At the appointed hour on Monday morning, our group of two dozen gathers behind the Alamo Drafthouse, where two shuttle vans soon arrive to collect us. We cram inside and begin the journey out of Austin (Tim League is the driver of our van). The atmosphere is convivial and friendly but also a little tense: Between the Canadian blogger, the Estonian film director, the eccentric Austin photographer, and the bald guy with tattoos running up and down his arms, these are not necessarily people you want to be anywhere near when they are handling weaponry.
Forty-five minutes and one Chick-fil-A detour later, we arrive at the Astro Shooting Range, in Florence. Blackstone Group Partners, made up of retired military and law enforcement officers, has hosted events like this many times before, usually for corporations on team-building retreats. But it’s safe to say that it’s never seen a group quite like this one, which also includes a heavily tattooed woman, her hair dyed yellow, orange, and red, like a tequila sunrise cocktail; the Japanese cast and crew members from Vampire Girl vs. Frankenstein Girl; and an Australian filmmaker and his girlfriend, who are presently trying to figure out if they can buy a car in Austin even though they don’t have American driver’s licenses.
Our “range captain” is a burly guy named Kent, in his mid-forties, wearing a flak jacket and a persistent glower. He leads us onto the range, a broad, flat expanse of rubble and dirt, with ten-foot hills on every side and a row of targets at the far end. Ten more Blackstone team members are there waiting for us. Kent proceeds to give us our safety instructions, which boil down to a series of humorless threats. (“If you swing around with a weapon facing up, you will get tackled.” “If you point a loaded weapon at one of my men, you will get shot.”) Complicating matters is that the Japanese contingent needs Kent’s directions translated—and the scene soon starts to resemble a variation on the bit in Lost in Translation in which paragraphs of Japanese are repeatedly boiled down to one sentence in English for a bewildered Bill Murray. Eventually, we are individually paired off with a “coach,” who invites us to choose a weapon from a rack. We each get five turns on the firing range.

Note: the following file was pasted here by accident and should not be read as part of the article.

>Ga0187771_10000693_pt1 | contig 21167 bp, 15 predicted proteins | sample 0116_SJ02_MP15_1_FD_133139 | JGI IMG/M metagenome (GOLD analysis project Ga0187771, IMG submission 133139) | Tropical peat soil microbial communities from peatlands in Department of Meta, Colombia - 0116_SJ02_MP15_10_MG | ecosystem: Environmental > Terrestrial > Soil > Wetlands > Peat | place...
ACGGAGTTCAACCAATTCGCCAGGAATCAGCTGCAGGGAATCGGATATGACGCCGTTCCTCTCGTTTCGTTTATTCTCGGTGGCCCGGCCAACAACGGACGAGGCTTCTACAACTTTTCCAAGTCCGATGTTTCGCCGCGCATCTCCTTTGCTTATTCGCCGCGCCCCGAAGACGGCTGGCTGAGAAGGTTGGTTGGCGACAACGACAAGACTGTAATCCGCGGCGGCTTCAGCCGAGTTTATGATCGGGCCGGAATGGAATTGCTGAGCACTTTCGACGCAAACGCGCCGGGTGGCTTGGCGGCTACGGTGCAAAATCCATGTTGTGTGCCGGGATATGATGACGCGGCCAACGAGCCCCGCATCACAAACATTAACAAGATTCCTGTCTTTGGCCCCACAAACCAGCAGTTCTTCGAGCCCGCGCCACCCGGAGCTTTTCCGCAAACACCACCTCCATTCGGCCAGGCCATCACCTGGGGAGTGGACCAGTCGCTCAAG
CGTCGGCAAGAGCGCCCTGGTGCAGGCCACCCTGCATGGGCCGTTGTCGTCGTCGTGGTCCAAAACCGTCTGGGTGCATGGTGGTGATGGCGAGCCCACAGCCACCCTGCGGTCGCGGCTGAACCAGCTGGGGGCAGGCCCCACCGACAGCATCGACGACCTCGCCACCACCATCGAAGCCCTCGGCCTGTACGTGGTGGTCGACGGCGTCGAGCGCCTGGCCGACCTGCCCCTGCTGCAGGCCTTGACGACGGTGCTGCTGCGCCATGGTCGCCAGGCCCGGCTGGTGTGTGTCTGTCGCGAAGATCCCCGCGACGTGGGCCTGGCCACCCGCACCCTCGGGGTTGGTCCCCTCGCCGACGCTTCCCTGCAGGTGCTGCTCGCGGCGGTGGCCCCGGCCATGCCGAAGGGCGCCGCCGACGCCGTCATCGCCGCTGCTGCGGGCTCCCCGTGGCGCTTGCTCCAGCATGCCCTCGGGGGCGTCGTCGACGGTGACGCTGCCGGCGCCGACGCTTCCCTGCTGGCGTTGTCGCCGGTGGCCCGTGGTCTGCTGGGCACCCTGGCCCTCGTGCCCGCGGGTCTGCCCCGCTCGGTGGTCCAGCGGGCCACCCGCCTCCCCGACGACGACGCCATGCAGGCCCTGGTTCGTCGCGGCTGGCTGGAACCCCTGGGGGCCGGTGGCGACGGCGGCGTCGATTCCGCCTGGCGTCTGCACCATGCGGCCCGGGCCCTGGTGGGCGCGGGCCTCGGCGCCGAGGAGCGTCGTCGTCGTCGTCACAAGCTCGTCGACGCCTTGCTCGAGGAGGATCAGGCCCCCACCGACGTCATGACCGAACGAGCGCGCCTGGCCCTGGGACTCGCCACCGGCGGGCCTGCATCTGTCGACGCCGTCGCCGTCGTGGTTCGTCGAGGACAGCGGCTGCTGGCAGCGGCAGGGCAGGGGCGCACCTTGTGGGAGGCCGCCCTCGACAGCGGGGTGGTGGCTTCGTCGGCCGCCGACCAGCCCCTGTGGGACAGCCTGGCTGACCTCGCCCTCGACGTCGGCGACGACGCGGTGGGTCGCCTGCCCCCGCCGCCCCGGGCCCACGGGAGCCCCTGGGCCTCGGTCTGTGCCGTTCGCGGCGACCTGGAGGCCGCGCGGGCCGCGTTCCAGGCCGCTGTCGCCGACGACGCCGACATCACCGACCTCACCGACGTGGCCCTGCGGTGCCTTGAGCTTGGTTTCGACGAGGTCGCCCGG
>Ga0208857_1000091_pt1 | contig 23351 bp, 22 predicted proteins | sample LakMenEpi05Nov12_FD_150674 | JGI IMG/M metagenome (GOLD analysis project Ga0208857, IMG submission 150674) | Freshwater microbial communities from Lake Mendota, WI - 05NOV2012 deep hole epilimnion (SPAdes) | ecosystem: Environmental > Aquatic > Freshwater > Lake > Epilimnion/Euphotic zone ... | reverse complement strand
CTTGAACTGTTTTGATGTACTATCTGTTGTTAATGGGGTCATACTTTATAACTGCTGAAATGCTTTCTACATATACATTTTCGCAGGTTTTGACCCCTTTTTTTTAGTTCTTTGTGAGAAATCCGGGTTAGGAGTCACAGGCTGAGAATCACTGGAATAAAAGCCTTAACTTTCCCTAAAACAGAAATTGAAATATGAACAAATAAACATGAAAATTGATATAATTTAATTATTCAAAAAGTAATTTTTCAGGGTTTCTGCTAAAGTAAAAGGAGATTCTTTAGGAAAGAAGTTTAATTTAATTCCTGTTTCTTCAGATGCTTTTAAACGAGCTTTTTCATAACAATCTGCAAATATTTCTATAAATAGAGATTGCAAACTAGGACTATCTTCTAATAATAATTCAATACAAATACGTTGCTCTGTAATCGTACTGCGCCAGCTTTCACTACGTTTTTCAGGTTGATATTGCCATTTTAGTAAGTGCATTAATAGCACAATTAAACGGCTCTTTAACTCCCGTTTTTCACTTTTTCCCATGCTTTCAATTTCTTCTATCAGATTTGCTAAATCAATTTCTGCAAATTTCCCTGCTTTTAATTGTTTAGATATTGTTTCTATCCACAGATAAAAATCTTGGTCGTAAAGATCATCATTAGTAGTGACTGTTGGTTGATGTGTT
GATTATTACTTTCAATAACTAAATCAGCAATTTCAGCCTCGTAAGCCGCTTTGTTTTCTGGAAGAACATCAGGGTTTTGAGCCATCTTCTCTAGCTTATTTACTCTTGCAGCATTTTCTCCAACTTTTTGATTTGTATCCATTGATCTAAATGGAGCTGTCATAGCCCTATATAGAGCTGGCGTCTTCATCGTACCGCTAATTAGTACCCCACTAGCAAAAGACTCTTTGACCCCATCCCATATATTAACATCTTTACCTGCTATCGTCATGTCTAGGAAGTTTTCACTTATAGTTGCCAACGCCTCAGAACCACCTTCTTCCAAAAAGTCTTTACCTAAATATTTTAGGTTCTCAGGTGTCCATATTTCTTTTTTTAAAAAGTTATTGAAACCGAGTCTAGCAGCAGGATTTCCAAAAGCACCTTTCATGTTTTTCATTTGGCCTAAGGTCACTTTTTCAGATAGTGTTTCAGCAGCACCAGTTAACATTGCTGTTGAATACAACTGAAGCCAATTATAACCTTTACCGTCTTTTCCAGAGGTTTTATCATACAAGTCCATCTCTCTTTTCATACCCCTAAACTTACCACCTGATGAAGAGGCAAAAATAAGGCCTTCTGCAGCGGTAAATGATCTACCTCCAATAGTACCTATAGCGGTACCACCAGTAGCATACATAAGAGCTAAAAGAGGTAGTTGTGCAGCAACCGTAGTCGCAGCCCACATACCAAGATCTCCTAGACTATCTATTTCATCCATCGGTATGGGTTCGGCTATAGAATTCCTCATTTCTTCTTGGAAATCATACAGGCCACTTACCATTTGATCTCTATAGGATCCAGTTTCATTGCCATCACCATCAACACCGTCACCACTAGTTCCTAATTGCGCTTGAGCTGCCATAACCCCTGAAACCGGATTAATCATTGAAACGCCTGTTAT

All things considered, the mishaps are fairly minimal. This being a group of hipster film types, someone decides to light up a cigarette, which elicits a stern warning from Kent. (“Sir, I’m going to need you to take that cigarette away from the ammo.”) More concerning is when one of the Japanese actresses starts walking up one of the hills, in an attempt to take a picture. There’s an active firing range right next to the one we’re on, and when Kent notices she’s drifting into airspace where she might feasibly get shot in the head, he begins shouting and waving his arms. (She survives the incident intact.) I’m yelled at only once, when I raise a .40-caliber Glock 18 up toward my face after firing off a round of ammunition. (I wanted to see if I could smell the smoke.)
What does any of this have to do with filmmaking? As League told the reporter from Variety, who attended another shooting event earlier in the festival, it’s about making the festival’s out-of-town visitors feel welcome. “We show them the town, we take them over to [Robert Rodriguez’s] Troublemaker Studios, and we spend a leisurely afternoon doing Texas things—drinking beer, eating barbecue, and shooting shotguns.” But Rambo 101, with its big guns and noisy bursts of firepower and its willingness to allow us, if only for an afternoon, to pretend that we are Sylvester Stallone in First Blood, also falls in line with the larger mission of the festival. League has created a universe that is all about the exaltation of your inner twelve-year-old boy.